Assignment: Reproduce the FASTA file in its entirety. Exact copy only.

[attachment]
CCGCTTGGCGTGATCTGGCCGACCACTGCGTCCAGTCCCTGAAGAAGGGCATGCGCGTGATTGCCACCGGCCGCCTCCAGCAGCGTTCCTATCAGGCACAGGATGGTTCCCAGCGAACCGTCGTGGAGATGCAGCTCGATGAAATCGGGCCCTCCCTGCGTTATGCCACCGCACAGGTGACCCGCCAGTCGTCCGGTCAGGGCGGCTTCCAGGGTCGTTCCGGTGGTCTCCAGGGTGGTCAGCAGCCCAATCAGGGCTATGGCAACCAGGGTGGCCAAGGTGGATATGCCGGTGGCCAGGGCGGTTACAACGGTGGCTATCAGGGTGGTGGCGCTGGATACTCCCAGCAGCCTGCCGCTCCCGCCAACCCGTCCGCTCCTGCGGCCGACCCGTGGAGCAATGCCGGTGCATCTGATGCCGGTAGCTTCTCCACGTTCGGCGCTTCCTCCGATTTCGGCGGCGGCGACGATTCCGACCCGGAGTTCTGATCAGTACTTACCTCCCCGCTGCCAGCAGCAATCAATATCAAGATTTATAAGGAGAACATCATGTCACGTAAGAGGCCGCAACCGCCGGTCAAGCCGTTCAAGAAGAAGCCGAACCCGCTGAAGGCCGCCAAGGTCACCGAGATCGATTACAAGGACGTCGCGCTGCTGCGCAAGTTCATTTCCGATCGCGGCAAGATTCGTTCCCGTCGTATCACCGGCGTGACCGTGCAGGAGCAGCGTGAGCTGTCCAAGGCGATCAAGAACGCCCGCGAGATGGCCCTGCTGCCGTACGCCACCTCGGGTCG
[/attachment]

CCGCTTGGCGTGATCTGGCCGACCACTGCGTCCAGTCCCTGAAGAAGGGCATGCGCGTGATTGCCACCGGCCGCCTCCAGCAGCGTTCCTATCAGGCACAGGATGGTTCCCAGCGAACCGTCGTGGAGATGCAGCTCGATGAAATCGGGCCCTCCCTGCGTTATGCCACCGCACAGGTGACCCGCCAGTCGTCCGGTCAGGGCGGCTTCCAGGGTCGTTCCGGTGGTCTCCAGGGTGGTCAGCAGCCCAATCAGGGCTATGGCAACCAGGGTGGCCAAGGTGGATATGCCGGTGGCCAGGGCGGTTACAACGGTGGCTATCAGGGTGGTGGCGCTGGATACTCCCAGCAGCCTGCCGCTCCCGCCAACCCGTCCGCTCCTGCGGCCGACCCGTGGAGCAATGCCGGTGCATCTGATGCCGGTAGCTTCTCCACGTTCGGCGCTTCCTCCGATTTCGGCGGCGGCGACGATTCCGACCCGGAGTTCTGATCAGTACTTACCTCCCCGCTGCCAGCAGCAATCAATATCAAGATTTATAAGGAGAACATCATGTCACGTAAGAGGCCGCAACCGCCGGTCAAGCCGTTCAAGAAGAAGCCGAACCCGCTGAAGGCCGCCAAGGTCACCGAGATCGATTACAAGGACGTCGCGCTGCTGCGCAAGTTCATTTCCGATCGCGGCAAGATTCGTTCCCGTCGTATCACCGGCGTGACCGTGCAGGAGCAGCGTGAGCTGTCCAAGGCGATCAAGAACGCCCGCGAGATGGCCCTGCTGCCGTACGCCACCTCGGGTCG